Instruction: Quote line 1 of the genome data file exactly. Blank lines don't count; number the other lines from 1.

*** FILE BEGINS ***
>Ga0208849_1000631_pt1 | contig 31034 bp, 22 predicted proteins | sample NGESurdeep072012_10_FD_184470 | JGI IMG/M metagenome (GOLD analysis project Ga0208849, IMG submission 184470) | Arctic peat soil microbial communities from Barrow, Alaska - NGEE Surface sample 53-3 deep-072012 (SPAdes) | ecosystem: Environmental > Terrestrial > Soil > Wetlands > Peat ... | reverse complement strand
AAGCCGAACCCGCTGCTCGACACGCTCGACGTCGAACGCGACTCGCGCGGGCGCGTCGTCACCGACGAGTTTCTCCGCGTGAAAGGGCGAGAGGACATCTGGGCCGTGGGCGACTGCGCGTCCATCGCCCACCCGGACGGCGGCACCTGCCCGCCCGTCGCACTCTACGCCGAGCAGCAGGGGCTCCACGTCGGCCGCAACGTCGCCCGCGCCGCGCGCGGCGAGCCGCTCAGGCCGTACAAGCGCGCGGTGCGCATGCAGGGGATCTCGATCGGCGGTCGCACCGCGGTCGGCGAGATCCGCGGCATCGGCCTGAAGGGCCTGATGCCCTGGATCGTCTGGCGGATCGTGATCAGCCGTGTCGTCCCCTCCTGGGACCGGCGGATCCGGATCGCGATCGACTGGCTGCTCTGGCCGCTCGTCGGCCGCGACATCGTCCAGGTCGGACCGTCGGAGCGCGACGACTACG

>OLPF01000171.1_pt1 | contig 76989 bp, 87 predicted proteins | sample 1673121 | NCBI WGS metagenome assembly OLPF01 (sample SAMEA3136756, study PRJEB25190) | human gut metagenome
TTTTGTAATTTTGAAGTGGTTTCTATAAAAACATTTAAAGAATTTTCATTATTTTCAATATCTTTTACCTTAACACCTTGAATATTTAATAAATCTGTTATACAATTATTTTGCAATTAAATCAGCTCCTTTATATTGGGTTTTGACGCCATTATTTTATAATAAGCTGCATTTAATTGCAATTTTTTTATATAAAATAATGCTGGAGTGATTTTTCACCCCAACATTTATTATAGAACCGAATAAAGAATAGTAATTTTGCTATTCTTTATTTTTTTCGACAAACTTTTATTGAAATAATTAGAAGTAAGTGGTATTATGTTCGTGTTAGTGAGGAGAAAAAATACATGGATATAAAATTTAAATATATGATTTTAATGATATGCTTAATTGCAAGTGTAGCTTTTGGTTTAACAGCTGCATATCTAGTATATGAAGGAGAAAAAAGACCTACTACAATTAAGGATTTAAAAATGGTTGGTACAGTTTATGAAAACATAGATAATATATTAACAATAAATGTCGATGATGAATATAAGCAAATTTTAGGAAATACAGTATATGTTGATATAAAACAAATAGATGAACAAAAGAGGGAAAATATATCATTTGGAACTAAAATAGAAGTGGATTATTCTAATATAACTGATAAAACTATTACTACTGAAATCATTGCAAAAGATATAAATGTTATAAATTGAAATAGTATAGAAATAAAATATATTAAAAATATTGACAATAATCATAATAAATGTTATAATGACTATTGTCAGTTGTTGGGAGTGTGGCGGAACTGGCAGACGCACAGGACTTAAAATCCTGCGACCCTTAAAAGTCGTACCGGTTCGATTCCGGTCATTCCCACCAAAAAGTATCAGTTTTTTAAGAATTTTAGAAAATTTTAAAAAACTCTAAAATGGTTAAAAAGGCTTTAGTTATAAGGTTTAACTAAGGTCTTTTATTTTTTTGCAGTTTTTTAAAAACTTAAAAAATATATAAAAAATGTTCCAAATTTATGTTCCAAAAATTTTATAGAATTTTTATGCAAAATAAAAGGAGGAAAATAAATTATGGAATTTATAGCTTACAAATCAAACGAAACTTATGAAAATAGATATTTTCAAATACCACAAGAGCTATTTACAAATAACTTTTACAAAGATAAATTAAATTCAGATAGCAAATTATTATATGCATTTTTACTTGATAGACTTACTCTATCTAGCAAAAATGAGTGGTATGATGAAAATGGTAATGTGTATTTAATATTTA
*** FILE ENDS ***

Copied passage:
>Ga0208849_1000631_pt1 | contig 31034 bp, 22 predicted proteins | sample NGESurdeep072012_10_FD_184470 | JGI IMG/M metagenome (GOLD analysis project Ga0208849, IMG submission 184470) | Arctic peat soil microbial communities from Barrow, Alaska - NGEE Surface sample 53-3 deep-072012 (SPAdes) | ecosystem: Environmental > Terrestrial > Soil > Wetlands > Peat ... | reverse complement strand